Cost of Life day: Budapest Europe’s cheapest capital?

Article published on Dec. 10, 2008
Article published on Dec. 10, 2008
Twelve local teams, from Sofia to London, spent one night simultaneously going for a movie, followed by dinner, a drink and a ride home on public transport. Compare their costs, and you’ll find that Europe is not as homogenised as we tend to believe

(Image: ©kwazar/ Flickr)Vera hops through Sofia in her little French car. It costs her less than taking the tram or the marshrutka [photo], a minibus common in Balkan countries; public transport in the Bulgarian capital is horrendously expensive. In general though, a euro takes you far in Bulgaria. The ‘Cost of Life’ night experienced by Sofia comes to 20 Bulgarian Leva, which is equal to 10, 24 euros per person.

Cheaper down south

Our little experiment also confirms a north-south divide within Europe. Generally speaking, the further south you go, the less you pay for commodities and services. Babel reporters from Lyon, Istanbul, Clermont Ferrand and Seville all spend around 16 – 20 euros for their evening fun. In Athens you can even catch a play for this price, and there are more theatre scenes in the Greek capital than in London, Elina tells us. Paris, Lyon and Seville offer a mobile bike rental service with an automated system. You just need a credit card in order to borrow a bike, but the charges differ in a lot in the three towns. Paris, the Mecca of tourism, rips off its visitors in all imaginable ways. Paris-based team, La Parisienne de Babel, has to suffer in equal terms: they live in one of the most expensive cities in Europe. A typical night out costs 25 to 30 euros, topped only by the poor Swedes who pay a fortune for a beer.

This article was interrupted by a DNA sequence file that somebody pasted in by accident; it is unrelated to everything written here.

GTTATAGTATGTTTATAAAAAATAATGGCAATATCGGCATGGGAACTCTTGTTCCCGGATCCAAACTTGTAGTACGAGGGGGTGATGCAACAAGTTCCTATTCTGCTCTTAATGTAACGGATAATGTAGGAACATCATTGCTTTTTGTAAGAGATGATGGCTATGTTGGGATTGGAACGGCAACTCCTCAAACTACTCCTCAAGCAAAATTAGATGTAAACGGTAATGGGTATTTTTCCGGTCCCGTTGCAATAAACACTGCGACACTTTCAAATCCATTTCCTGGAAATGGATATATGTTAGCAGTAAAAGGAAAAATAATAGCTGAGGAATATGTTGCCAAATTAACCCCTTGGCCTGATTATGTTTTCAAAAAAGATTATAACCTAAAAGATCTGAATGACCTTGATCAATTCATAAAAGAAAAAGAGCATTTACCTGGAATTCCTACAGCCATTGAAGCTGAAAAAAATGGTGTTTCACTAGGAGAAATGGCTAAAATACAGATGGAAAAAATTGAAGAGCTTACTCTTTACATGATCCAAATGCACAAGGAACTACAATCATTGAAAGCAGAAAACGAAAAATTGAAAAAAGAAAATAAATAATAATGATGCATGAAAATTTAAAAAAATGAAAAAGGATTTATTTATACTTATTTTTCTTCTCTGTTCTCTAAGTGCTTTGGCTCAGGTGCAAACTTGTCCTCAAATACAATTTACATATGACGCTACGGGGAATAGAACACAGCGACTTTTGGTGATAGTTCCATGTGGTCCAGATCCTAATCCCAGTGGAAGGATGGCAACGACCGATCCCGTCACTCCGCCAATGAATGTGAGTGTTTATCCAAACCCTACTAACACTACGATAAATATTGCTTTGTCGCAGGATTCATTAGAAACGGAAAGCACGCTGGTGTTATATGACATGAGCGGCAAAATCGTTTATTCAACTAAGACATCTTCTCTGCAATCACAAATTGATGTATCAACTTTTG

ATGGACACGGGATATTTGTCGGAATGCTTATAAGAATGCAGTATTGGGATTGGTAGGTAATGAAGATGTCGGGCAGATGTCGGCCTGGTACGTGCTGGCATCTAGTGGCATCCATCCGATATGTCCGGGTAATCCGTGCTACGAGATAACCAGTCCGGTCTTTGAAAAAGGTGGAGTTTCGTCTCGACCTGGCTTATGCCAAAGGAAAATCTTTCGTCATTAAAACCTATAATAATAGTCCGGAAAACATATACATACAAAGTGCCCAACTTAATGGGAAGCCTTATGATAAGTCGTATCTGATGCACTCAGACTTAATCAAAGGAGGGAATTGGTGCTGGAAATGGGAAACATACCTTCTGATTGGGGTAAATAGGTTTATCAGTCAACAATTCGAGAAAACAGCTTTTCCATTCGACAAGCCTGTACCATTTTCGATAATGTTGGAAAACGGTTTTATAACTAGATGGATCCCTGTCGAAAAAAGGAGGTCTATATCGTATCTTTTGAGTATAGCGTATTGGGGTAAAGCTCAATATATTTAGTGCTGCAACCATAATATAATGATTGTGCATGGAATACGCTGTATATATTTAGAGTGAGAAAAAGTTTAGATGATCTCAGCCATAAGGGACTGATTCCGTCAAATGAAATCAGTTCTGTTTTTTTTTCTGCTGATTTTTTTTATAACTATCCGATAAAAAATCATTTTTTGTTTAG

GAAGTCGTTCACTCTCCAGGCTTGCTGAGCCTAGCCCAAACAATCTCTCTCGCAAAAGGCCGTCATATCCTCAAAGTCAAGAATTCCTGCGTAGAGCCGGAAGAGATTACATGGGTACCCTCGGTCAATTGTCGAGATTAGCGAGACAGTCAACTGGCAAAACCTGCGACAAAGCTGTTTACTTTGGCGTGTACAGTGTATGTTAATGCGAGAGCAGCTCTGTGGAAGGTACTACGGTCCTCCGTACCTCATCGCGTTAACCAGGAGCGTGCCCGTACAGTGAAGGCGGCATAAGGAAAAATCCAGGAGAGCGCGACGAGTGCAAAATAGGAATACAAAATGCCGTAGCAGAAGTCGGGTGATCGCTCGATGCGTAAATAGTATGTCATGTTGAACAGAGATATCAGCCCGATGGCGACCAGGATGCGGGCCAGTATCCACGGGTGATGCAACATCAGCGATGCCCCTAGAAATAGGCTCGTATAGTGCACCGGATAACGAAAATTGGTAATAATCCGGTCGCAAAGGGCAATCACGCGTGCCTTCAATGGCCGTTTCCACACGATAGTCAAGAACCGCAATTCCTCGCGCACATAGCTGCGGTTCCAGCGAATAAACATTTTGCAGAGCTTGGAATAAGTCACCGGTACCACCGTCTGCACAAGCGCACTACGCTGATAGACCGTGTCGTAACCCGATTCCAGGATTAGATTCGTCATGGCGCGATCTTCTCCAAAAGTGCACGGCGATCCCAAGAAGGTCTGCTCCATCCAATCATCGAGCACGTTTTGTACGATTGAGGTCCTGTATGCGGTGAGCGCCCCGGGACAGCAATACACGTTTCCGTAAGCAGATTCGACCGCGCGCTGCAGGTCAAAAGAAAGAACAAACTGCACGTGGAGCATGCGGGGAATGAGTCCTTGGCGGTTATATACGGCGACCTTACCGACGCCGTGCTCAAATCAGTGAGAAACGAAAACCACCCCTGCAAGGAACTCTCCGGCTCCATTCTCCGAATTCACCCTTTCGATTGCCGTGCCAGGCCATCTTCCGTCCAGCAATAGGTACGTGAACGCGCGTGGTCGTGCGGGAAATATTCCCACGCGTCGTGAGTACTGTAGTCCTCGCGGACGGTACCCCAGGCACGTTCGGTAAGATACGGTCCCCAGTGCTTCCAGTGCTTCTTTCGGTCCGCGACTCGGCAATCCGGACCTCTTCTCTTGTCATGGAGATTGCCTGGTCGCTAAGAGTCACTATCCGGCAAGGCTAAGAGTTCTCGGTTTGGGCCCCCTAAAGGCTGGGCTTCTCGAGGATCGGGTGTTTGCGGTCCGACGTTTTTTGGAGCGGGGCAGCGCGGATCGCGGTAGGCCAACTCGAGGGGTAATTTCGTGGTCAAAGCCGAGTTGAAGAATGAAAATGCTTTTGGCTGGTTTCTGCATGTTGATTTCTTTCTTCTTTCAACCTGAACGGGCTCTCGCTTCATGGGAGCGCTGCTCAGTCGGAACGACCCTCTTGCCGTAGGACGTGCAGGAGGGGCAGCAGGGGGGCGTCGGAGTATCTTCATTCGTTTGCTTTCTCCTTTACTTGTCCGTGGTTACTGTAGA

(Image: ©Köttbullekvist/ Flickr)

Waldemar spends a princely 27, 30 euros his night out in Stockholm, adding a scientific base to our experiment: the Big Mac Index is an informal way to compare purchasing power parity between different countries. 

The moral and well-being of Strasbourg’s team members suffer the most from eating globalised fast-food. They would of course have preferred their regional flammekuech, but celebrate their findings with loads of Happy Meals. 

In Cologne they also have an interesting particularity: it’s the only place in Germany where you find beer served in 0,20l glasses that look like chemical test-tubes. The stuff (some say it’s actually not beer) goes by the name ‘Kölsch’, with one ringing in at 1,30 euros. 

(Image: ©habeebee/ Flickr)Yet the Babelcity in which you get the most for your money is Budapest. Éva, Judit and Veronika spend a night in the heart of the town at the ridiculously low sum of 7,34 euros per person. However, they also tell you that the average income in Hungary amounts to 430 euros - so speaking in local terms, life is not cheap in Budapest. The results of’s Cost of Life Day give therefore only relative indications. As the Babel Auvergne team point out: a night out with good friends has no price! 

*The concept for the Cost of Life Day came about at the 2008 summer Babel Ackademy in Isola Polvese, Italy, where representatives of the network’s local teams decided to contribute to the ‘EU Debate On the Ground’ missions, with an Action Day on the topic of the live debate. In Tallinn, babelians discussed Estonia’s entry into the Eurozone on 25 October